Paraneoplastic neurological syndromes are rare remote effects of different types of cancer. Paraneoplastic limbic encephalitis is a specific syndrome, most often associated with small cell lung carcinoma. This report describes the case of a pure limbic encephalitis in association with breast cancer. An anti-neuronal antibody was found in the serum and CSF of the patient which has not been reported so far.
- paraneoplastic limbic encephalitis
- breast cancer
- anti-neuronal antibody
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Paraneoplastic neurological syndromes are disorders of the nervous system, which are associated with cancer but are not caused by the growth of a tumour itself or by metastasis to the nervous system; nor are they a result of non-metastatic complications such as metabolic, secondary infectious, ischaemic, or nutritional disorders or from side effects of antitumour therapy.
Among these strictly defined paraneoplastic neurological syndromes, clinically the most important are Lambert-Eaton myasthenic syndrome (LEMS), paraneoplastic cerebellar degeneration, and paraneoplastic encephalomyelitis, which mostly presents as paraneoplastic sensory neuronopathy. Paraneoplastic limbic encephalitis, first described by Brierley et al in 1960,1 may be a part of the paraneoplastic encephalomyelitis syndrome.2 Associated tumours are most often small cell lung carcinomas and testicular carcinomas, but there are reports of an association with thymoma, Hodgkin’s disease, and non-small-cell lung carcinomas.3–5
We report the case of a patient with pure limbic encephalitis associated with breast cancer.
In February 1998 a 46 year old woman with a medical history of arterial hypertension and hysterectomy because of a myoma started to complain of forgetfulness. A depressive syndrome was diagnosed and antidepressant drugs were prescribed. During a flight to Turkey at the end of March 1998, the patient developed an acute confusional state. She was referred to a hospital in Manavgat, Turkey, the same day, where the diagnosis “cerebrovascular accident and hypertensive crisis” was made.
Admission to the medical department of a German hospital followed. The diagnostic procedure included cerebral computed tomography, routine blood laboratory tests, ECG, chest x ray, and ultrasound of the abdomen, heart, and extracranial arteries. These investigations were all normal.
In April 1998, the patient was referred to a neurological department. On admission she was disoriented. She did not remember her trip to Turkey and had only shadowy remembrance of her stay in hospital in her home town. Her most prominent symptom was a severe anterograde amnesia. Neurological examination was unremarkable.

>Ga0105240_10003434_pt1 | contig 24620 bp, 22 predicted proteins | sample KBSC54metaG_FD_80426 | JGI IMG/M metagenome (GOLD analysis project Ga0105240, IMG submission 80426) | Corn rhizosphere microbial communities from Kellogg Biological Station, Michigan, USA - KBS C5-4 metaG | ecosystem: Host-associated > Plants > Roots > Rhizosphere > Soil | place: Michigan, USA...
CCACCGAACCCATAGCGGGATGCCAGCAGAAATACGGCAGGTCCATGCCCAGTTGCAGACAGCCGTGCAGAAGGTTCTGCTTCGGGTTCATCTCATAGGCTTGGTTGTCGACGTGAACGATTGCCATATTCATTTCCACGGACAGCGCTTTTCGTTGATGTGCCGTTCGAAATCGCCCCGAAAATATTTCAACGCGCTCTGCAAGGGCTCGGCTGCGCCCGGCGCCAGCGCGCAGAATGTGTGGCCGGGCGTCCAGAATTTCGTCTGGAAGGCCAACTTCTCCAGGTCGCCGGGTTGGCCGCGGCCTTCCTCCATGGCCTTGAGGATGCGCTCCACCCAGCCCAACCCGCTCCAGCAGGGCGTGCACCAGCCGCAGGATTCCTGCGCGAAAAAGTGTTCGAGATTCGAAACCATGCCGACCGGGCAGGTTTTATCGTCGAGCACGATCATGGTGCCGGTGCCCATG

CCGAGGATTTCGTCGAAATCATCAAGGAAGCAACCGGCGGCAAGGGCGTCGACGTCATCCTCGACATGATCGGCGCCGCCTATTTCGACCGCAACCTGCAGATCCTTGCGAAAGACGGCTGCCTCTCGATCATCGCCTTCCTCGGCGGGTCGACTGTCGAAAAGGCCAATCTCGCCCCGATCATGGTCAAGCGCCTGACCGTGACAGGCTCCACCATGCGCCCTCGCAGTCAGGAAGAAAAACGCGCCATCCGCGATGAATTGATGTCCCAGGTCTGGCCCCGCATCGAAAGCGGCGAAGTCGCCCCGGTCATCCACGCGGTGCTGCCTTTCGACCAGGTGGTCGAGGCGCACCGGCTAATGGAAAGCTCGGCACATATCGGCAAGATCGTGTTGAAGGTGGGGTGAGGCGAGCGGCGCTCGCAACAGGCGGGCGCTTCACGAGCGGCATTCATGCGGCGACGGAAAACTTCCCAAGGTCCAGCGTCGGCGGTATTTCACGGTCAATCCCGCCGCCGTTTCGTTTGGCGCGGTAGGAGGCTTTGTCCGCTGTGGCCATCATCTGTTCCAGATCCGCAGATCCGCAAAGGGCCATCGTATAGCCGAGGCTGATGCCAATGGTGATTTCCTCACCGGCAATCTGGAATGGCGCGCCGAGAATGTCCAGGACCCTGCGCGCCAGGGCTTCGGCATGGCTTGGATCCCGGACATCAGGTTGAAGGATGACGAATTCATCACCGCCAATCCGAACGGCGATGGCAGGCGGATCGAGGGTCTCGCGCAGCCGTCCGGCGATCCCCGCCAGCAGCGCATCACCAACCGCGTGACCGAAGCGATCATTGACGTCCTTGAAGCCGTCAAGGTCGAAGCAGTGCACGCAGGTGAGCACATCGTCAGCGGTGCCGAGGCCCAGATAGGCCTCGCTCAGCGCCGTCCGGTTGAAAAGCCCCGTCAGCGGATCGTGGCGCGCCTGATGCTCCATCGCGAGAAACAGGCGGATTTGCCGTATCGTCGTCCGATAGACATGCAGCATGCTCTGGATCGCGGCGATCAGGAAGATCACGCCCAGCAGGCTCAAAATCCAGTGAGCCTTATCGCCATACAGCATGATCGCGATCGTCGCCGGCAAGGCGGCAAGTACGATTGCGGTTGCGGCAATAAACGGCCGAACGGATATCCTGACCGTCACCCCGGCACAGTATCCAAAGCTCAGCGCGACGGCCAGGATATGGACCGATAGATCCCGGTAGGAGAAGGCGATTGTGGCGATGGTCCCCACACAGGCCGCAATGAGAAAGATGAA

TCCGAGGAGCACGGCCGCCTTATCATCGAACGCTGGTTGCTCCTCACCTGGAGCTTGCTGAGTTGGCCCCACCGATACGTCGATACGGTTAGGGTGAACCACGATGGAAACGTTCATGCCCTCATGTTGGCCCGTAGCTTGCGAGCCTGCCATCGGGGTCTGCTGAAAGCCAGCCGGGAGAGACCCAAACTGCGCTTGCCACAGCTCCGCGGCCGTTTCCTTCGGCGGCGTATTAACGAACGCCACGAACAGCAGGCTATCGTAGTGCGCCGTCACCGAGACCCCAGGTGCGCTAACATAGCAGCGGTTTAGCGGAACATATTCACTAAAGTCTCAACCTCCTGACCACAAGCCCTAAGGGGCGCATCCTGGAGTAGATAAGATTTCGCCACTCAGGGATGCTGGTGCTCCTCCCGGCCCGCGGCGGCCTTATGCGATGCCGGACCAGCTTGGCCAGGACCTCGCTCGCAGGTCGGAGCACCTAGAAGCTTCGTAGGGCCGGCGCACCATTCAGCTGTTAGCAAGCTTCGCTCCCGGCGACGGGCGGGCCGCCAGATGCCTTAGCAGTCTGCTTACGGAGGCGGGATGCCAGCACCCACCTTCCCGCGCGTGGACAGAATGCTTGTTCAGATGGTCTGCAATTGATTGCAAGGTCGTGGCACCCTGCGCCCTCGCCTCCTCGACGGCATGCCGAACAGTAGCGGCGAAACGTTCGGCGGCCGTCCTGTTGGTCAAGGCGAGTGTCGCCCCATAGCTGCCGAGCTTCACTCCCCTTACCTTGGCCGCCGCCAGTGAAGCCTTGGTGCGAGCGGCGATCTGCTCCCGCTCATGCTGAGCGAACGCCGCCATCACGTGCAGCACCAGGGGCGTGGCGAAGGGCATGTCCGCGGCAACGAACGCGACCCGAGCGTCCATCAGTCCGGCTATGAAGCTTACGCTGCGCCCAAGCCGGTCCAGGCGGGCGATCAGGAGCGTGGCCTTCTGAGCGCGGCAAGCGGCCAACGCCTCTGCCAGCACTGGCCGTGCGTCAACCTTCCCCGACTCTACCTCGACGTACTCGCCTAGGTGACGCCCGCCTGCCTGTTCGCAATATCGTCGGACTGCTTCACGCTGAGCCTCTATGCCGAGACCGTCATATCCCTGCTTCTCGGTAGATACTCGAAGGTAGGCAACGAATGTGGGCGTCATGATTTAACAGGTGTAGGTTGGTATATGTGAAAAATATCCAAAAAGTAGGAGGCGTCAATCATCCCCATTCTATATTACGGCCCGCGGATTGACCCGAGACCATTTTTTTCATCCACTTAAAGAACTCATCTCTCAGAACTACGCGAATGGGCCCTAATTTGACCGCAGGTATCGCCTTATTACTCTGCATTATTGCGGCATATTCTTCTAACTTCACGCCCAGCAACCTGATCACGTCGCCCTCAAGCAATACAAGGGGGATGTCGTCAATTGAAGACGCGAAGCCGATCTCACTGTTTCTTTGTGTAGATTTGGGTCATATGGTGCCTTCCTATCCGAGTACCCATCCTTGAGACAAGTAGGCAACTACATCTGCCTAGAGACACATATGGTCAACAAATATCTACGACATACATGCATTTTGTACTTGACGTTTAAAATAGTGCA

Laboratory findings were as follows: routine blood and chemistry tests including C reactive protein, vitamin B-12, and folic acid were normal. TSH and thyroid hormone levels were in the normal range. Screening for autoantibodies (ANA, ENA, AMA, ds-DNA) and immune electrophoresis was also normal. Tumour markers (CEA, CA 15–3, MCA) were within the normal range. CSF showed mild lymphocytic and monocytic pleocytosis (9/mm3) without abnormal cells; total protein was 49 mg/dl, IgG 3.4 mg/dl, and glucose 58 mg/dl; oligoclonal bands were positive. Antibody screening in blood and CSF for Treponema pallidum, Borrelia burgdorferi, Bartonella henselae, HIV1/HIV2, HSV1/HSV2, varicella-zoster virus, and bornavirus was negative. Tests for classical paraneoplastic antibodies in serum and CSF were negative and included anti-Hu, anti-Yo, anti-Ri, anti-amphiphysin, anti-CV2 (Dr Honnorat, Lyon, France), and anti-Ma-antibodies (Dr Dalmau, Little Rock, Arkansas, USA). However, serum and CSF contained a high titre of IgG anti-neuronal antibodies (serum end point dilution by immunofluorescence, >1/30 000; CSF, >1/5000). By immunohistochemistry on adult rat brain (see Antoine et al, 1995 for methods5), the cytoplasm and processes of neurones situated in the granular layer of the dentate gyrus were highly labelled by IgG (fig 1A), as were the CA1 area of the limbic system and the brain stem catecholaminergic neurones. Weaker staining of a few neurones was also observed in the cortex, the striatum, and the thalamus. Cerebellar sections did not express the antigen. By western blot analysis of rat brain protein extracts, the patient’s IgG recognised a band of 40 kDa that was different from Hu and Ma protein (fig 2). This antigen was brain specific, as lung, kidney, liver, testicle, spleen, and muscle were negative by western blot. Antigen expression in tumour samples was studied on paraffin sections of a lymph node metastasis after biotinylation of the patient’s IgG using a previously described technique6 (fig 1B/C). This newly described antibody seems to be very rare, as we found only one case among more than 200 sera of patients with different kinds of paraneoplastic neurological syndromes.